Wednesday, 5 June 2013

The Spread Drops as Treasury Yields Rise: 10-year Average Earnings- and Dividend Yields, S&P 500 (as of 4 Jun-13)

Earnings - and dividend yields as of 4 June 2013
Based on the closing price of the S&P 500 index of 1,631.38 on 4 June 2013 and data from Professor Robert Shiller's home page, the current 10-year average real earnings- and dividend yields for the S&P 500 index are as follows (please refer to the June 2012 analysis for background information):

The S&P 500 index increased a modest 0.33% since our last report issued on 8 May. As a result, the 10-year average earnings yield declined by 4 basis points to 4.18%, the lowest yield recorded since January 2008 and 29.70% lower than the long term average since 1978. Removing the 1998 to 2000 period (when valuations were extremely high), the current earnings yield is 33.34% lower than the adjusted long term average. Stated differently, the market is now valuing the S&P 500 index 33.34% higher than it on average has since 1978 (excluding the 1998 to 2000 period).

The 10-year average dividend yield also dropped slightly since the previous report ending on 1.62% as of yesterday (down 2 basis points since 7 May 2013). The current dividend yield is 38.86% lower than the long term average and 41.90% lower than the adjusted long term average and was the lowest yield since February 2008. As with the earnings yield, the current dividend yield suggest the S&P 500 index is richly priced in a historical perspective.

The Spread as of 4 June 2013
The spread (the difference between 10-year average earnings yield and the 10-year treasury yield) declined by 15.39%, or 37 basis points since 7 May to 2.05% as of 4 June. This was largely caused by a 18.33% (33 basis points) increase in the 10-year treasury yield as longer term treasury yields have been rising rapidly of late. The current spread is the lowest reported since July 2011 when it hit 1.42%, but it remains significantly higher than the long term average negative spread of 0.89% since 1978. As we've been reporting consistently on a monthly basis for quite some time, one likely reason for the high spread is that the Fed has been keeping interest rates artificially low. In fear of future treasury yields (and interest rates in general) rising, the stock market has hence demanded an additional spread from investing in equities. Based on recent increases in treasury yields, the market has been wise to do so.

The major development since the previous report issued on 8 May is the substantial increase in the 10-year treasury yield and the corresponding narrowing of the spread. This serves to highlight the risk of using the spread as an indicator of over- or undervaluation as we've stated in this report many times before,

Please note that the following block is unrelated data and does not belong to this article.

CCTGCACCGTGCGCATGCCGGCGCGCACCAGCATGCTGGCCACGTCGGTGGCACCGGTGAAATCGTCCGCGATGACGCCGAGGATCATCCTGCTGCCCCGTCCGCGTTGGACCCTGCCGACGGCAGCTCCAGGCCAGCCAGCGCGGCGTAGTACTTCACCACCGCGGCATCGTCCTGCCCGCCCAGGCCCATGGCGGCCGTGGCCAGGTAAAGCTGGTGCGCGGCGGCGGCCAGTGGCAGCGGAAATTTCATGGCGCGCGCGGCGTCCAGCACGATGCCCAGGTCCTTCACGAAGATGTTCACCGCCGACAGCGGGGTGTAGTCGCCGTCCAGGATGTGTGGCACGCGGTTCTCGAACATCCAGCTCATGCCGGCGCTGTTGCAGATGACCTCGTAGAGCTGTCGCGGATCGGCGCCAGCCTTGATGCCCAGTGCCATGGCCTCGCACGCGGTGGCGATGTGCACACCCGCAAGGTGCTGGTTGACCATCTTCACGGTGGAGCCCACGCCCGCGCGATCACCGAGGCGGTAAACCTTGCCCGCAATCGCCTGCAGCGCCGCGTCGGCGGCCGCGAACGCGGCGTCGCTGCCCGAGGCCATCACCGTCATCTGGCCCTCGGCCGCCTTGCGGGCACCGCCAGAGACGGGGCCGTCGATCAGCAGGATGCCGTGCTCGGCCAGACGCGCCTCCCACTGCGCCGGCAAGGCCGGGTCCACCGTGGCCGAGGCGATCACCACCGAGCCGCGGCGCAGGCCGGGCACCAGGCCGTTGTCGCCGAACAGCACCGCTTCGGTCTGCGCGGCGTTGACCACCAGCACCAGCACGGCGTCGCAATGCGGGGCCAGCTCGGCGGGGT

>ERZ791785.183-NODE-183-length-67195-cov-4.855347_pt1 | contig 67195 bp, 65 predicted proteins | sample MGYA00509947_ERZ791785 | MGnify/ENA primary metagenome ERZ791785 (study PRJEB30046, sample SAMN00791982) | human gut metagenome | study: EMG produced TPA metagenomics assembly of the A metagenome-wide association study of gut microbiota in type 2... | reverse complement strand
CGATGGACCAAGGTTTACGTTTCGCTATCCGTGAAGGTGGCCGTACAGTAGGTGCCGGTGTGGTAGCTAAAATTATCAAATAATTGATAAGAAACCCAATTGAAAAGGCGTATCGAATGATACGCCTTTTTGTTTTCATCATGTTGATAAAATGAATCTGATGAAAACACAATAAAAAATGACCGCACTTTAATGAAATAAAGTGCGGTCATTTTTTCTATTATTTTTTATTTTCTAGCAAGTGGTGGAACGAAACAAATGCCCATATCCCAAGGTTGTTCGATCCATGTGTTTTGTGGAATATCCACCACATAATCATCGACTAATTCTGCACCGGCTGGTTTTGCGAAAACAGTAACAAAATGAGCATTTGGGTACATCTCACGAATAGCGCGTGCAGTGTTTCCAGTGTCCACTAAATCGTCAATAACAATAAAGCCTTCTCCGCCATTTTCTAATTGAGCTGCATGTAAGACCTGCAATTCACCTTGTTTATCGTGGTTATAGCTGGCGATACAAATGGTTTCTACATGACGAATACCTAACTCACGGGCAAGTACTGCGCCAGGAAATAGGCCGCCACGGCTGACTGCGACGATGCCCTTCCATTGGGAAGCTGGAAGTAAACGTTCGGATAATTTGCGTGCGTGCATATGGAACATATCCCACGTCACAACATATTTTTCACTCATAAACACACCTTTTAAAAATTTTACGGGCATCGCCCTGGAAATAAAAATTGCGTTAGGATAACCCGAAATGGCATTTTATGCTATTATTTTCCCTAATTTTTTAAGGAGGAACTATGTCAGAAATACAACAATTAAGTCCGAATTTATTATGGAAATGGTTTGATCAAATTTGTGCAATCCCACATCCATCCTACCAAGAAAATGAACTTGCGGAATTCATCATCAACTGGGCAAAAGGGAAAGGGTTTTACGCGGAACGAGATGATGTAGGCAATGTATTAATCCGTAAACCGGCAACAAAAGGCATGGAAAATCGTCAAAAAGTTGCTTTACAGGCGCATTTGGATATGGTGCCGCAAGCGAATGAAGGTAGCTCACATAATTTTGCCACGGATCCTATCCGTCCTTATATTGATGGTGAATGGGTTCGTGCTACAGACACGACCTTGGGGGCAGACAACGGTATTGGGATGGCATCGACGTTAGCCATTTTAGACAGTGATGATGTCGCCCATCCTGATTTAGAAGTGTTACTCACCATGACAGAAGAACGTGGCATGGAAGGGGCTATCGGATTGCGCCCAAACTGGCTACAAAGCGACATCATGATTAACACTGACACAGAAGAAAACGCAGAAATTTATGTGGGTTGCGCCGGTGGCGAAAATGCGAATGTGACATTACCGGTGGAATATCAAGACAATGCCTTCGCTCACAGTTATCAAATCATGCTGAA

But, we must highlight, the relatively high spread is due to artificially suppressed treasury yields and not due to a historically high earnings yield, which would be preferable (if price inflation was the same).
And there is obviously the risk that treasury yields will continue to climb upwards. Other than this, there is little need for an updated conclusion from last time as the S&P 500 index was largely unchanged. As a reminder, readers of this report are therefore advised to read the conclusions from last month here.

On a final note, last month we discussed the distributions of future returns over the next decade based on starting P/E ratios (where E is 10-year average real earnings) as presented by Cliff Asness. We have below put together a chart based on the same data (from Shiller) covering 132 years of data (since 1881), but used the earnings yield (the inverse of the PE ratio) instead. The chart depicts the total real return earned over the next 10 years for every possible rolling decade given what the 10-year earnings yield for the S&P 500 index was at the time of investment.

The lesson from the chart is that, on average, the lower the earnings yield at the time of investment is, the lower the return over the next 10 years (and vice versa). The historical data suggest that at the current earnings yield of 4.18%, investors who buys the S&P 500 index now will on average earn a total real return over the next decade of -3.4%, equivalent to a negative real return of 0.28% a year (add your expected inflation if you're looking for a nominal yield).

It would be unwise to bet against this historical fact going forward, especially if you are a long term investor, so pick your stocks wisely if you are long the U.S. equity market (or other markets as well since the S&P 500 index has a nasty habit of dragging other stock markets up and down with it).

See also: S&P 500 Returns with and without Money Printing

And remember to watch money supply developments closely.

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